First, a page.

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The Film Stage
Are the grand and absurd moments of our lives perhaps more closely acquainted with one another then we’d like to admit? Grass seems to think so, and it delivers that assumption with a welcome–indeed, almost humane–dose of humor.
Grass demonstrates a fresh type of playfulness from the prolific filmmaker. It’s a movie filled with his usual intimacy, but it’s also one that’s purposefully more concerned with the bigger picture than the individual details.
The A.V. Club
What’s most fascinating about Grass is the way Hong modulates the film’s atmosphere, gradually transforming its banal beginnings into something genuinely haunting and unresolved.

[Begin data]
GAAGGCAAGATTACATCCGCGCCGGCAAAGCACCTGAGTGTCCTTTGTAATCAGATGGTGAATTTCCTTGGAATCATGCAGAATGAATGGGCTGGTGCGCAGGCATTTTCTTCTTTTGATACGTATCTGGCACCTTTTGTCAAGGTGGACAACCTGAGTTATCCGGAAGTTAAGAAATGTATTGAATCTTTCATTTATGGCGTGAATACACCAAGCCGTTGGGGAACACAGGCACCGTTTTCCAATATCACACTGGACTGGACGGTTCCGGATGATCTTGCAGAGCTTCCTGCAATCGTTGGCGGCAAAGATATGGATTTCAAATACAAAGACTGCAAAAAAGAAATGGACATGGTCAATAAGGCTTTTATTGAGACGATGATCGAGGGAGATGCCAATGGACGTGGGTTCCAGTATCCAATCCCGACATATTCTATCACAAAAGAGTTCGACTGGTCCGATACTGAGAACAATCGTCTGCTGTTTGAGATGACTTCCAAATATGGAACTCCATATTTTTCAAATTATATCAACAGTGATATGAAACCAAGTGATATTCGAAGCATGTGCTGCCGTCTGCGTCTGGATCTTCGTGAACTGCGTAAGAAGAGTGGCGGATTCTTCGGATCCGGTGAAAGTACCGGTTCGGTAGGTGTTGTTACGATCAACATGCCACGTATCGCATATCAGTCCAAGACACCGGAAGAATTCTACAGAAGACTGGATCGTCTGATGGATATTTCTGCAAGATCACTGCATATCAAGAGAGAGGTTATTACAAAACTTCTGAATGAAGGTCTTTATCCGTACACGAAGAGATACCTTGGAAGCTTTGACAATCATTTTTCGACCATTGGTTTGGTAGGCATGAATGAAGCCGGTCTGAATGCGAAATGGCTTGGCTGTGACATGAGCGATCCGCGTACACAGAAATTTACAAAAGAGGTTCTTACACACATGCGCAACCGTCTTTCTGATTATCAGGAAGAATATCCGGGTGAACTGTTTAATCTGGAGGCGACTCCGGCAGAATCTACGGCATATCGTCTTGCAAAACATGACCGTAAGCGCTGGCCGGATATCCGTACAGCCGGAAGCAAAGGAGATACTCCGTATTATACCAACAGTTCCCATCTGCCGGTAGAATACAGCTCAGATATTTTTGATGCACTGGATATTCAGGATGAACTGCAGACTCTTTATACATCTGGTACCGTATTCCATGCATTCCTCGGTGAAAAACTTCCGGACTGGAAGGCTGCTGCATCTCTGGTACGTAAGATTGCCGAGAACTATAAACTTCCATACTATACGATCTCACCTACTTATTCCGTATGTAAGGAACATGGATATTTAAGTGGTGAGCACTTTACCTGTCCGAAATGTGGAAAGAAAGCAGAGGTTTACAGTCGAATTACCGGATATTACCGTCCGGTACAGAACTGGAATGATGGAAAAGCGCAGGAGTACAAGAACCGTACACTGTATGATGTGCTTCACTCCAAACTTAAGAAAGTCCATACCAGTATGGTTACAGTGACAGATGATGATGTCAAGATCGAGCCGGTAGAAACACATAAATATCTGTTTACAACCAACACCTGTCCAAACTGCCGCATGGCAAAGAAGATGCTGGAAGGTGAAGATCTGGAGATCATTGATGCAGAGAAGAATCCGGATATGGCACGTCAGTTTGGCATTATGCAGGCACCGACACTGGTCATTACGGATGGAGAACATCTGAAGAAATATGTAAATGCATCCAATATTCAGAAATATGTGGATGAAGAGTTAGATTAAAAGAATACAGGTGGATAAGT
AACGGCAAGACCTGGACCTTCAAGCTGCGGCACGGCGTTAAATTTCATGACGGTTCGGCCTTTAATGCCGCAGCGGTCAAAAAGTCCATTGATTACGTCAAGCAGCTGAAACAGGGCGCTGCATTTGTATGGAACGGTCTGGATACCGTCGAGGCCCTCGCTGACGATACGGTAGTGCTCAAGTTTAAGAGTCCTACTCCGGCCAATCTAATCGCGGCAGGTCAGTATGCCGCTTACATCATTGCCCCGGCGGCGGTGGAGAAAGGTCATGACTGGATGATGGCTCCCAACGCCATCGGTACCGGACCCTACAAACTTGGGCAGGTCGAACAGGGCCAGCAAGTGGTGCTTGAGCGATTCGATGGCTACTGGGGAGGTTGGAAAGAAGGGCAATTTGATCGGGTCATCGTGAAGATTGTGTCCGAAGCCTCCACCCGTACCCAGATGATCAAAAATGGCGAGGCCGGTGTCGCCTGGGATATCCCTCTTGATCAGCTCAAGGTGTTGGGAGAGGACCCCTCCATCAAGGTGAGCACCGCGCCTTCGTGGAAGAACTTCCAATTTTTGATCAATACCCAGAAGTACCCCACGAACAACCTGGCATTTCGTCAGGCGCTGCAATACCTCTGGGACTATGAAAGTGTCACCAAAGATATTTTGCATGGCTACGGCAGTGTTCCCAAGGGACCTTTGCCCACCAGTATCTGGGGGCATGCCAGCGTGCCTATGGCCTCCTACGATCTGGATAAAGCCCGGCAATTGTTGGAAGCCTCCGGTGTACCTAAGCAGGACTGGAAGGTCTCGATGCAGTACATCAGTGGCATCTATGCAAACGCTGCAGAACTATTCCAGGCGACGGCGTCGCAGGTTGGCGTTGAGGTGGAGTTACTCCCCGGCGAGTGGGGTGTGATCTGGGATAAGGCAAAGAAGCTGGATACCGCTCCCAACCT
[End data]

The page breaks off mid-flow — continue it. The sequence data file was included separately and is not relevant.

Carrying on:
The New York Times
When the writer opts to just let things be, the movie is at its most content.
Los Angeles Times
Grass, true to its title, is small, sharp and bladelike. It may strike you as more of the same until you see it and its implications and possibilities begin to grow and multiply.
For all the artists that populate Hong’s cinematic universe, the director has yet to foreground the creative psyche in as thought-provoking of a manner as he does in Grass.
The Hollywood Reporter
Kim’s Areum is edgy, multi-layered and far from docile.
Much less consistently enjoyable than many Hong films twice its length, Grass compensates for its dramatic slackness and deviant sobriety by honing in on the ideas that its director’s work often skirts around.
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